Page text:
I’ve never had the pleasure of playing Majesty: The Fantasy Kingdom Sim in 2000. It was always one of those games that I’d play “if I only had the time.” Now that I have a copy of Majesty 2, however, I wonder if I should make time right now to go back and play it. I probably won’t simply because I’m notoriously bad at real-time strategy games even though I like to play them.
During my first gaming session with Majesty 2, I played for about 6 hours straight. I wasn’t forced to play out of duty. I didn’t have an editor breathing down my neck to get this article in on time. My gaming was out of pure enjoyment. I simply lost track of all time much like when playing Rollercoaster Tycoon or Elder Scrolls IV: Oblivion. I was a addicted through and through.
Majesty 2 is a real-time strategy game with heavy sim society elements. Or it’s a simulator with heavy RTS elements. It really depends on your point of view.
As the king of Ardania, it is up to you to create a successful working kingdom, complete with its own militia and economy. You are not in direct control of any of your subjects. They all have a fantastic artificial intelligence of their own.
For the most part, you control what buildings are erected and where they are placed. There are some exceptions, however. You can’t control where the main castle is located. Interestingly, your subjects, since they have a mind of their own, build their own homes and keep them maintained.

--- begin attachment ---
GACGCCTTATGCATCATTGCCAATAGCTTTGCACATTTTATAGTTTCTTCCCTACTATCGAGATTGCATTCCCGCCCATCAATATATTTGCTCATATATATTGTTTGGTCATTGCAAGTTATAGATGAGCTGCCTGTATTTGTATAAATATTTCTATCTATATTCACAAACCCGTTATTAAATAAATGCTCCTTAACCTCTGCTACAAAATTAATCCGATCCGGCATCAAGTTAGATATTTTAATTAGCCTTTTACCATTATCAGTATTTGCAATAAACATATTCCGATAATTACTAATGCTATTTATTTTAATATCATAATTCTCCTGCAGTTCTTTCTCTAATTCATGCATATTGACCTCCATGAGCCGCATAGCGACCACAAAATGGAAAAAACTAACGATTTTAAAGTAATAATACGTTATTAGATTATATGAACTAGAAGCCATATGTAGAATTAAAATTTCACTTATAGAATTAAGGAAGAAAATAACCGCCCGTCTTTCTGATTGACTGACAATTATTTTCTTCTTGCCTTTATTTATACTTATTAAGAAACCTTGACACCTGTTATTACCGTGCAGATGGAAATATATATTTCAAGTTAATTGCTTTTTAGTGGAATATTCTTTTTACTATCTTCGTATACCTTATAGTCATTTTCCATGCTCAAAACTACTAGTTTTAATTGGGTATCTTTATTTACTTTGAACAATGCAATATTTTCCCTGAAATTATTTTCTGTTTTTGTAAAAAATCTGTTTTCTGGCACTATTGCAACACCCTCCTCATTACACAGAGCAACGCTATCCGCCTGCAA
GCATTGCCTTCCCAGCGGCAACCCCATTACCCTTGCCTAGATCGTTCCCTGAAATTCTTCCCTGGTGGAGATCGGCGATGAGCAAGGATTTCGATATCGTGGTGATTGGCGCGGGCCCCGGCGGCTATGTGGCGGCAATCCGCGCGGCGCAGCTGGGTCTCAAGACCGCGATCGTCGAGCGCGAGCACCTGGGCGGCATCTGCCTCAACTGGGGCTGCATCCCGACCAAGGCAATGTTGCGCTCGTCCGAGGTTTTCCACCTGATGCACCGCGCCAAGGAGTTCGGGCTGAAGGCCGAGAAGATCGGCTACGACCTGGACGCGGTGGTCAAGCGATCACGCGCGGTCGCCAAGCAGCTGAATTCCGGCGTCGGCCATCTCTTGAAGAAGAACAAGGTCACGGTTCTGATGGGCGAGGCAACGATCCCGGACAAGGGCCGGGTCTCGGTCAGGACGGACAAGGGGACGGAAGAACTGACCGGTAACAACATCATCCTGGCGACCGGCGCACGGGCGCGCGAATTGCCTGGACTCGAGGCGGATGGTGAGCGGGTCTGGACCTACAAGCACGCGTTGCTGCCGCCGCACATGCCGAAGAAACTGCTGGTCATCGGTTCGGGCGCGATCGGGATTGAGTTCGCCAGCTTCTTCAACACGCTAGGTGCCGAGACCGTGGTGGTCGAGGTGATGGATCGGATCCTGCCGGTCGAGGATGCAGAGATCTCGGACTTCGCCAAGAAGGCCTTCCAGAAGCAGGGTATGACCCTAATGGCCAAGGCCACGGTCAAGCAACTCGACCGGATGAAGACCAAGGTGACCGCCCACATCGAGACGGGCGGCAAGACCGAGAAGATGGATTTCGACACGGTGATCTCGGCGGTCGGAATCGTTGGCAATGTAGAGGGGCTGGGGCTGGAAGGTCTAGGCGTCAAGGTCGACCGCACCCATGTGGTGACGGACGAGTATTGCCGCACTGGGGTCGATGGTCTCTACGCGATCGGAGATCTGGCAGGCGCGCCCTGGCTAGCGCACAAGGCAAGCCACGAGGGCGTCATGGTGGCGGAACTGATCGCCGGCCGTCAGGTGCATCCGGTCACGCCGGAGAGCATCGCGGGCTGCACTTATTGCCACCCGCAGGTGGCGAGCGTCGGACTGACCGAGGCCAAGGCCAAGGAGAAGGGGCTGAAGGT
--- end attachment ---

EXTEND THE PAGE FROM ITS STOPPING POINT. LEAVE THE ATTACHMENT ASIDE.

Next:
Majesty 2 has set goals like most top-down real time strategy games. “Conquer target A.” “Defend against enemy wave for B minutes.” “Free allies from C and escort back to your home base.” etc., etc. The difference between Majesty 2 and most RTS series, is that there is no management of your units… at all. You “control” your units through your economy.
To defend your home, you have several role-playing archetypal hero units that you can bring into your kingdom. Before any of them can come into play, you need to build their specific barracks-types, or as they’re known in Majesty 2, “guilds.” You can build guilds for Wizards, Rogues, Warriors, Rangers, Elves, Dwarves, and Clerics.
Once each hero is created, they wander about the roads of your kingdom looking for things to do like slaying ogres or killing large aggressive rats. The more heroes fight, the quicker they level up and the stronger they become. Heroes also get their own money to spend in town off the corpses of their fallen enemies. Its like they’re living their own little western role playing game within your kingdom.
Since the heroes have a mind of their own, they care very little about the overall defense of your property unless it’s financially beneficial to them. To tempt your heroes into seeing things your way, you place bounties and rewards on the objectives you want to conquer. For example, if you want to have your villagers to build you a new statue in yourlikeness without being bothered by roaming monsters, you can put up a protection award on the construction. Heroes who are low on cash will see the reward, and go where the money is. You can do the same to conquer enemy bases by putting a large sum bounty on the enemy’s fortress. To explore new map areas, you can pay rangers to head out into the wilderness and report back to you. It’s truly a fascinating and addictive way of playing.